Squadron Leader

John ‘Johnnie’ Arthur Houlton DFC

The Distinguished Flying Cross

Instituted in 1918 on the formation of the Royal Air Force, The Distinguished Flying Cross is awarded to officers and warrant officers for gallantry in action whilst engaged in flying operations against the enemy. Provision was made for the award of bars for subsequent acts.

Prior to the institution of the Royal Air Force, pilots in the Royal Flying Corps were awarded The Military Cross in similar circumstances. Subsequent Warrants extended the award to the Fleet Air Arm and those in other services who fly (e.g. Glider Regiment pilots).

A cross flory terminated in the horizontal and basebars with bombs, the upper bar terminating with a rose, surmounted by another cross composed of aeroplane propellers charged in the centre with a roundel within a wreath of laurels a rose winged ensigned by an Imperial Crown thereon the letters R.A.F. and attached to the clasp and ribbon by two sprigs of laurel.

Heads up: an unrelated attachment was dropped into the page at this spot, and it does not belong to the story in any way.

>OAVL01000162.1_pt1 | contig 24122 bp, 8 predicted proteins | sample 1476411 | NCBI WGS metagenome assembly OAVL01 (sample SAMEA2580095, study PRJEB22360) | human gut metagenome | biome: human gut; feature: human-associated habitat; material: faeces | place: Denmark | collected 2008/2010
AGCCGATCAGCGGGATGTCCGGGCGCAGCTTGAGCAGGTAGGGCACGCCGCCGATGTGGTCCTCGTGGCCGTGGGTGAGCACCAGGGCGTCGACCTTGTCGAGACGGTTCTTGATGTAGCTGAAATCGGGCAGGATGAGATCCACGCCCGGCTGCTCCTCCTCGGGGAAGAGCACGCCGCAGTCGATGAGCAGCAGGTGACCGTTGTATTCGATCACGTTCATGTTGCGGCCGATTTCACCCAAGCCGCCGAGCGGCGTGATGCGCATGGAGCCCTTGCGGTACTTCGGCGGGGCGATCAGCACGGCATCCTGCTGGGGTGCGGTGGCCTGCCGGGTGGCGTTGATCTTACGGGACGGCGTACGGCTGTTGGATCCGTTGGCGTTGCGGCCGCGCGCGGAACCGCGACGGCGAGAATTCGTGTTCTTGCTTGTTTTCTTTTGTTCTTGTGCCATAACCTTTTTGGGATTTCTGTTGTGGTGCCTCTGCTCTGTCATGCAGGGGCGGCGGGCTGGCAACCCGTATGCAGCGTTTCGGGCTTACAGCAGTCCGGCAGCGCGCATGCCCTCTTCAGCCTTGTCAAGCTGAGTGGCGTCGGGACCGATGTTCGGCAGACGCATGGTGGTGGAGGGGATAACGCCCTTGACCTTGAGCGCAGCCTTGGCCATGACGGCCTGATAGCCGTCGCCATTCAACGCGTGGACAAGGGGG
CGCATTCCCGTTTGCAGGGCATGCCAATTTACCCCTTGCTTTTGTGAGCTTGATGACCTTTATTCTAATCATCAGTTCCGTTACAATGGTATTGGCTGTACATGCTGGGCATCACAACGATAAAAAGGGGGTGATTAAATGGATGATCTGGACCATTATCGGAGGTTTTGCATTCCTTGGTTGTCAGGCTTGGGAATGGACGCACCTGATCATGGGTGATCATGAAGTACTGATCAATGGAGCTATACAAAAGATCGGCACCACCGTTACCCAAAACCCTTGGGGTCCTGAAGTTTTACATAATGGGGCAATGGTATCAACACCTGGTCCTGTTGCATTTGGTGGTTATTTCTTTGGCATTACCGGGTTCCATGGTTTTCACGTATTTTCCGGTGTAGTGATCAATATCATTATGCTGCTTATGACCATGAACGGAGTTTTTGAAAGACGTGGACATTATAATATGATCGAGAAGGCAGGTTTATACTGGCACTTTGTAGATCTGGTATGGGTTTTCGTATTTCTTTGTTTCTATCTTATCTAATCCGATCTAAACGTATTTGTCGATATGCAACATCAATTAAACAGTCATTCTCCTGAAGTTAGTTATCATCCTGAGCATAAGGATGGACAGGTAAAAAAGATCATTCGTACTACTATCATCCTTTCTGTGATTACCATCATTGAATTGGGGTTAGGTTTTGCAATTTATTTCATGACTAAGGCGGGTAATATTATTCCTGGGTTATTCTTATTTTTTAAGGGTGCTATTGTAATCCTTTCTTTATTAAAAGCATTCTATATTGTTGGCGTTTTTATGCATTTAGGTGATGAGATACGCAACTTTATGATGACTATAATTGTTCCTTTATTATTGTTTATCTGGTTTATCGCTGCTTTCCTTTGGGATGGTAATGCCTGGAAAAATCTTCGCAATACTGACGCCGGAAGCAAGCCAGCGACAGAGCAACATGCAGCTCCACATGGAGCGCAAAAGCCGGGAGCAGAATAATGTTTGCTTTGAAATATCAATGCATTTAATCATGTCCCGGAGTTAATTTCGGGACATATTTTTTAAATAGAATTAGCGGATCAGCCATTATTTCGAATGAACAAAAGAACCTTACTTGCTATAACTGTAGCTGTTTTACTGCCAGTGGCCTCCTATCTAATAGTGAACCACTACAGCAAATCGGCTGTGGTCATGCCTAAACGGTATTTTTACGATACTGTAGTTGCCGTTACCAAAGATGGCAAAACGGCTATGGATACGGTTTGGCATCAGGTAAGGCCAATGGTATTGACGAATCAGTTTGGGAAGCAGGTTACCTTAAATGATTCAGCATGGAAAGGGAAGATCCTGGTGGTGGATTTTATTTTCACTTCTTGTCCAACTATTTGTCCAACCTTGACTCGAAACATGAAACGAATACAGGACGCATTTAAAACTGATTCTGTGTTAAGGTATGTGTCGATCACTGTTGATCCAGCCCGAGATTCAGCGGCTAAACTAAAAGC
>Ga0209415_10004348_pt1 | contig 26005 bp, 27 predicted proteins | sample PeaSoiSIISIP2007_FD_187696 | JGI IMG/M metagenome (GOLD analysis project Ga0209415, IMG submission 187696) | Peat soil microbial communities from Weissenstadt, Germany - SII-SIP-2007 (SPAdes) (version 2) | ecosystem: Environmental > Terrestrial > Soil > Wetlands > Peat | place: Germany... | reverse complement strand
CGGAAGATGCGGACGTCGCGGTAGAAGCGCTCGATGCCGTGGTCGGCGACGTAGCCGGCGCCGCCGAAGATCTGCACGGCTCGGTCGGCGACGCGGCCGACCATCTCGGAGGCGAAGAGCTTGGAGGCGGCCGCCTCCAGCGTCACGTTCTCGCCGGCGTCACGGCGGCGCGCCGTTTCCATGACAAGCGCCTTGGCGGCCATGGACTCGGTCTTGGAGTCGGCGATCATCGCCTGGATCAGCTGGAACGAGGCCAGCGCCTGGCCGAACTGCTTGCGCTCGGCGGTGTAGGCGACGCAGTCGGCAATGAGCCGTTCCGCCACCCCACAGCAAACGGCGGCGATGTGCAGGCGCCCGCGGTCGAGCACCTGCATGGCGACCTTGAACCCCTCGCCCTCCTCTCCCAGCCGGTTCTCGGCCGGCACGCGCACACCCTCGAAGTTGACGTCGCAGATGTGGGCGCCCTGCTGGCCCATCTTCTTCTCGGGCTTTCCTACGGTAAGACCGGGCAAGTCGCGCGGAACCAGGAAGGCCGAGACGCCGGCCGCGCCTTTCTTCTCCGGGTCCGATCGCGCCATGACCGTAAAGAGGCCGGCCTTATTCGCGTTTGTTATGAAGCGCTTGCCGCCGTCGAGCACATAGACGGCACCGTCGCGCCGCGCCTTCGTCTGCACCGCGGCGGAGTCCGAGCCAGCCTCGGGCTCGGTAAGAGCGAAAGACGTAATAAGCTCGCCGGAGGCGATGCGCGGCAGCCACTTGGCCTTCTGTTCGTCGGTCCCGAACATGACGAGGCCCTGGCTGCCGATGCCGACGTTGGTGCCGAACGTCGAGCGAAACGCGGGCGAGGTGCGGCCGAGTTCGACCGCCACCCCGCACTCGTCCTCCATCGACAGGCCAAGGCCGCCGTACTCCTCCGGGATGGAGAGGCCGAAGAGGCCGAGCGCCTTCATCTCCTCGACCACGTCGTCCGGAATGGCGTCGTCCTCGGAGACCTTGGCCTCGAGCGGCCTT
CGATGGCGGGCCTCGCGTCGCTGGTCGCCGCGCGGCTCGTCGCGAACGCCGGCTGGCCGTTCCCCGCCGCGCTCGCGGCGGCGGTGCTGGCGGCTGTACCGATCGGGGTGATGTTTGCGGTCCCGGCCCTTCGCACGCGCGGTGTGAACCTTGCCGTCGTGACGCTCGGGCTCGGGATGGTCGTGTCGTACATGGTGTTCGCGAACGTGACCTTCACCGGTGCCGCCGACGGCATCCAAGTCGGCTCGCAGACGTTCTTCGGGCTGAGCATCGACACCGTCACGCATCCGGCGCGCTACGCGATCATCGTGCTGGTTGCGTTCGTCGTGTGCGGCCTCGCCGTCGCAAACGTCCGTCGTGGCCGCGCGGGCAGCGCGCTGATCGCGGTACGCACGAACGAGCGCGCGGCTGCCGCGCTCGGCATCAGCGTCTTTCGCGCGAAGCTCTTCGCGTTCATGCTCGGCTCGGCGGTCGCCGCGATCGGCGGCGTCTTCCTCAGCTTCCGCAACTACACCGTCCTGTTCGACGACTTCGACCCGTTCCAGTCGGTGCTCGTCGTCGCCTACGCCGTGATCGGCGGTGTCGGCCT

The Royal Cypher above the date 1918. Since 1939, the year of award has usually been recorded on the reverse side of the lower arm.

55mm across the arms of the cross.

31mm wide, the ribbon is of equal sized 3mm diagonal stripes of mauve and white.

By an ornate suspender bar, through the bottom of which passes a ring, attaching the suspender bar to an eyelet attached to the upper arm of the cross.

The original ribbon of The Distinguished Flying Cross had the stripes running horizontally, but this was changed to the present ribbon in 1919. Only just over 1,000 Crosses were awarded during the First World War and they are therefore rare. During the Second World War, however, with the enormous expansion of the Air Force and the many actions, the number of Crosses and bars awarded was 20,946.